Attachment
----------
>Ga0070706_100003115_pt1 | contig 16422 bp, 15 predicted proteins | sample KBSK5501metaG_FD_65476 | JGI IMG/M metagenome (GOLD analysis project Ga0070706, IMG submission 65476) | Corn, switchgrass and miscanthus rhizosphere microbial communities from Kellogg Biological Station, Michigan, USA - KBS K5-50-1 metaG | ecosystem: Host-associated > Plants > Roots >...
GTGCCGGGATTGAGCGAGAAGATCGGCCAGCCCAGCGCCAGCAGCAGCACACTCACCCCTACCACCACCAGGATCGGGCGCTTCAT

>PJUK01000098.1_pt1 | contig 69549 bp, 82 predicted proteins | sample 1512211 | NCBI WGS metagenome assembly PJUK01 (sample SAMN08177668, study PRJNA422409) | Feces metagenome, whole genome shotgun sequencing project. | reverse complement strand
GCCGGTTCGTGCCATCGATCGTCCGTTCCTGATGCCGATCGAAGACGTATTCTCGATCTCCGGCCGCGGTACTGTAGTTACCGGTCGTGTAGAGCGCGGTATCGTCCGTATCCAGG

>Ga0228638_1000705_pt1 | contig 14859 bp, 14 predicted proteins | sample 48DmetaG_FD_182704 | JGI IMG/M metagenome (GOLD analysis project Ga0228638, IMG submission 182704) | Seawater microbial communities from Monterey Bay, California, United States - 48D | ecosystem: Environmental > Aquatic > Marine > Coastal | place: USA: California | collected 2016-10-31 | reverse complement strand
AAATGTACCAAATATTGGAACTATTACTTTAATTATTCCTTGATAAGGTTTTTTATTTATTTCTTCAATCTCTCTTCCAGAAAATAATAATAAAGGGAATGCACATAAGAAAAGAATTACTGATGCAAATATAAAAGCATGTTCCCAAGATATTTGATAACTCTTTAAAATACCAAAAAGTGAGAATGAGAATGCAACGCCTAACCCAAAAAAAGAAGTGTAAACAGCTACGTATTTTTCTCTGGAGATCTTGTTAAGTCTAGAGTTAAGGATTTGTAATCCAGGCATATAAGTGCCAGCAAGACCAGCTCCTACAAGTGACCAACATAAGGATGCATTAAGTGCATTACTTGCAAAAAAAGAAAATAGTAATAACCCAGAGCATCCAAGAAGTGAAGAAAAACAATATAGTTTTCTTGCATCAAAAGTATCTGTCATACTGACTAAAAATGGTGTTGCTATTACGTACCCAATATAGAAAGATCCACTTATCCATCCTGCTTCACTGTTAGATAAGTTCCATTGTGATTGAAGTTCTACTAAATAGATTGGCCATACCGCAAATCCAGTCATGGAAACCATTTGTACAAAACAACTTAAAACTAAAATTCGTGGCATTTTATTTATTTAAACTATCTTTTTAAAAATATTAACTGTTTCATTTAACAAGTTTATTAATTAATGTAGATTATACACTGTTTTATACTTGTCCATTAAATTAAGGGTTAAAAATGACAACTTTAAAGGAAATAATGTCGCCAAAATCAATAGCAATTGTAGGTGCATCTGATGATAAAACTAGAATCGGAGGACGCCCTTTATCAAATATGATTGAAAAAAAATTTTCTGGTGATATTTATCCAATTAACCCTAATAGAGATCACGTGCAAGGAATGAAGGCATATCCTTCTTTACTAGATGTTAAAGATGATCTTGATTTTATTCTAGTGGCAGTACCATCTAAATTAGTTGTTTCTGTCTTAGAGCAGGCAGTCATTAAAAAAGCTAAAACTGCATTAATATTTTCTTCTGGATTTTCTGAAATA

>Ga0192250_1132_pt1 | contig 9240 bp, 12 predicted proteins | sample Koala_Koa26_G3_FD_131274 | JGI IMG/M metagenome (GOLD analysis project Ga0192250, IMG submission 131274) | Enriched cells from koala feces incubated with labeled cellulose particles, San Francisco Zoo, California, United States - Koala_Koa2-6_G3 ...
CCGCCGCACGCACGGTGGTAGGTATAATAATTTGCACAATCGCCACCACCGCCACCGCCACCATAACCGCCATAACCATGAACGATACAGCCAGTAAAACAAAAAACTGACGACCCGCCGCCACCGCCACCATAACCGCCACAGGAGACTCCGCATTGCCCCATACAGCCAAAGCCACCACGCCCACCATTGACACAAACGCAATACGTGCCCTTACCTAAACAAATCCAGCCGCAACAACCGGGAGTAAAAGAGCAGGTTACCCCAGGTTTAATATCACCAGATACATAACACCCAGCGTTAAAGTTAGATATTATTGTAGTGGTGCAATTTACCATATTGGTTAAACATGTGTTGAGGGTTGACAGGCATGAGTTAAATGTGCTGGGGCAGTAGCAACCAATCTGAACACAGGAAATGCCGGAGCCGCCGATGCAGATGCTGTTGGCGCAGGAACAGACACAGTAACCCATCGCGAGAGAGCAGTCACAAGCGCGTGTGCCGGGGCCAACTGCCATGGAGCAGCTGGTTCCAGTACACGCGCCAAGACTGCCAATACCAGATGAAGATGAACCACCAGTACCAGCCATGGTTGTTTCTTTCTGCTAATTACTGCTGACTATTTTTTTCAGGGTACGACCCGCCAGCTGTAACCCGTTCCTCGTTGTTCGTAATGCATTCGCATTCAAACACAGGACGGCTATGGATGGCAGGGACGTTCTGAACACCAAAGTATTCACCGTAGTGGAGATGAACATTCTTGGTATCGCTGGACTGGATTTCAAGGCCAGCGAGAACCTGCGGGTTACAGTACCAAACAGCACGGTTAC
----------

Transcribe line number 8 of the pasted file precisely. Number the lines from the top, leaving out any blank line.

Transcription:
CCGCCGCACGCACGGTGGTAGGTATAATAATTTGCACAATCGCCACCACCGCCACCGCCACCATAACCGCCATAACCATGAACGATACAGCCAGTAAAACAAAAAACTGACGACCCGCCGCCACCGCCACCATAACCGCCACAGGAGACTCCGCATTGCCCCATACAGCCAAAGCCACCACGCCCACCATTGACACAAACGCAATACGTGCCCTTACCTAAACAAATCCAGCCGCAACAACCGGGAGTAAAAGAGCAGGTTACCCCAGGTTTAATATCACCAGATACATAACACCCAGCGTTAAAGTTAGATATTATTGTAGTGGTGCAATTTACCATATTGGTTAAACATGTGTTGAGGGTTGACAGGCATGAGTTAAATGTGCTGGGGCAGTAGCAACCAATCTGAACACAGGAAATGCCGGAGCCGCCGATGCAGATGCTGTTGGCGCAGGAACAGACACAGTAACCCATCGCGAGAGAGCAGTCACAAGCGCGTGTGCCGGGGCCAACTGCCATGGAGCAGCTGGTTCCAGTACACGCGCCAAGACTGCCAATACCAGATGAAGATGAACCACCAGTACCAGCCATGGTTGTTTCTTTCTGCTAATTACTGCTGACTATTTTTTTCAGGGTACGACCCGCCAGCTGTAACCCGTTCCTCGTTGTTCGTAATGCATTCGCATTCAAACACAGGACGGCTATGGATGGCAGGGACGTTCTGAACACCAAAGTATTCACCGTAGTGGAGATGAACATTCTTGGTATCGCTGGACTGGATTTCAAGGCCAGCGAGAACCTGCGGGTTACAGTACCAAACAGCACGGTTAC